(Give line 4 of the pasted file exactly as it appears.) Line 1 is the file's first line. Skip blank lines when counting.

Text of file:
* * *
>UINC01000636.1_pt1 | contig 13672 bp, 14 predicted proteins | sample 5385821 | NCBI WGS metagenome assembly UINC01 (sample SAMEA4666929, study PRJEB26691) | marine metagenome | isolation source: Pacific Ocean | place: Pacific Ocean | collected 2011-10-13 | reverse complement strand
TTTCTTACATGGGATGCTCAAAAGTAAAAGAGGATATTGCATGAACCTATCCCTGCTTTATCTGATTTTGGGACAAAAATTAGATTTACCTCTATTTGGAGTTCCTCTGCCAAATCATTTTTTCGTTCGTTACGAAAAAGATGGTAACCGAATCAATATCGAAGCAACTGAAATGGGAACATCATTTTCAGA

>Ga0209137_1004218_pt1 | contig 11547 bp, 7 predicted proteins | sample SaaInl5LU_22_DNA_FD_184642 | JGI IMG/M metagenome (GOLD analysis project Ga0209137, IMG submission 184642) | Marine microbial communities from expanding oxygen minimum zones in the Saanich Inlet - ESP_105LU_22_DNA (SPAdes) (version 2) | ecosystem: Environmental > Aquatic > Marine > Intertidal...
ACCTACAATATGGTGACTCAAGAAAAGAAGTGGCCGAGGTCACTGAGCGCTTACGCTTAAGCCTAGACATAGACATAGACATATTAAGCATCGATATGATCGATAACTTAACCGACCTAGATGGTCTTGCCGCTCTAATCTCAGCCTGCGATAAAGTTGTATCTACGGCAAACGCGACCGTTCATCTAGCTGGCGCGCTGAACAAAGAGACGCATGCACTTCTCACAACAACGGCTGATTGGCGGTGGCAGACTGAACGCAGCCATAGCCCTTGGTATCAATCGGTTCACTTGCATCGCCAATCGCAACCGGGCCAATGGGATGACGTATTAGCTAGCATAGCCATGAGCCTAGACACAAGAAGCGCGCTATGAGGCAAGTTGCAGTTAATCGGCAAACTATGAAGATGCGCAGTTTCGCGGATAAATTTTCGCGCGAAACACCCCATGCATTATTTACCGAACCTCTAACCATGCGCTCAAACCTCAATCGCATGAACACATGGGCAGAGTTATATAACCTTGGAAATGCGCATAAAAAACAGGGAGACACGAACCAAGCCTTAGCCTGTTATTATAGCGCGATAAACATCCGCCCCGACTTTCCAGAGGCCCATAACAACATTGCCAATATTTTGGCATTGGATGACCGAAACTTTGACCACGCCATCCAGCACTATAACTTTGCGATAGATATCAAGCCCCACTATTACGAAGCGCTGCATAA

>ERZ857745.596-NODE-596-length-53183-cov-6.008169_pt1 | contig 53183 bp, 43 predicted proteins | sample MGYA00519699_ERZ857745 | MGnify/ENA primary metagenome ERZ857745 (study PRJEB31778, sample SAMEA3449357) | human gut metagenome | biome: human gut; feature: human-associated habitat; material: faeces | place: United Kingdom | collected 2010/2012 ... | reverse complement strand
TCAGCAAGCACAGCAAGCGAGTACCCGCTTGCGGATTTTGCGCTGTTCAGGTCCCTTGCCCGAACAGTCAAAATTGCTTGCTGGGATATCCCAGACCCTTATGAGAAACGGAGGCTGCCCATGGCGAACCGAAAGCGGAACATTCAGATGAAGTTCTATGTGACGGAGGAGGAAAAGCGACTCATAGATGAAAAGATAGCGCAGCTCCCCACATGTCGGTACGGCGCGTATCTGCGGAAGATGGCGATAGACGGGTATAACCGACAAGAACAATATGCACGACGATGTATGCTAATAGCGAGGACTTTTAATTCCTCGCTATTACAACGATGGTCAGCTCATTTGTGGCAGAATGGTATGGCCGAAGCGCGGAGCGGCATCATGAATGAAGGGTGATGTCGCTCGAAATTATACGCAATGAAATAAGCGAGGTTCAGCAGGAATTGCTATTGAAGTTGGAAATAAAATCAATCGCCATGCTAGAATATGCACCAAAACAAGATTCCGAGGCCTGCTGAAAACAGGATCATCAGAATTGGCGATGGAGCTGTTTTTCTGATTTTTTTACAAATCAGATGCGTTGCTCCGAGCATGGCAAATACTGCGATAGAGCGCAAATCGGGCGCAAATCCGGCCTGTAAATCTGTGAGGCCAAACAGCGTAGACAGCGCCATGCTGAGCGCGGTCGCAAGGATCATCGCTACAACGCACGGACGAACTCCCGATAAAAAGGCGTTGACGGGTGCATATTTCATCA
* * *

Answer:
ACCTACAATATGGTGACTCAAGAAAAGAAGTGGCCGAGGTCACTGAGCGCTTACGCTTAAGCCTAGACATAGACATAGACATATTAAGCATCGATATGATCGATAACTTAACCGACCTAGATGGTCTTGCCGCTCTAATCTCAGCCTGCGATAAAGTTGTATCTACGGCAAACGCGACCGTTCATCTAGCTGGCGCGCTGAACAAAGAGACGCATGCACTTCTCACAACAACGGCTGATTGGCGGTGGCAGACTGAACGCAGCCATAGCCCTTGGTATCAATCGGTTCACTTGCATCGCCAATCGCAACCGGGCCAATGGGATGACGTATTAGCTAGCATAGCCATGAGCCTAGACACAAGAAGCGCGCTATGAGGCAAGTTGCAGTTAATCGGCAAACTATGAAGATGCGCAGTTTCGCGGATAAATTTTCGCGCGAAACACCCCATGCATTATTTACCGAACCTCTAACCATGCGCTCAAACCTCAATCGCATGAACACATGGGCAGAGTTATATAACCTTGGAAATGCGCATAAAAAACAGGGAGACACGAACCAAGCCTTAGCCTGTTATTATAGCGCGATAAACATCCGCCCCGACTTTCCAGAGGCCCATAACAACATTGCCAATATTTTGGCATTGGATGACCGAAACTTTGACCACGCCATCCAGCACTATAACTTTGCGATAGATATCAAGCCCCACTATTACGAAGCGCTGCATAA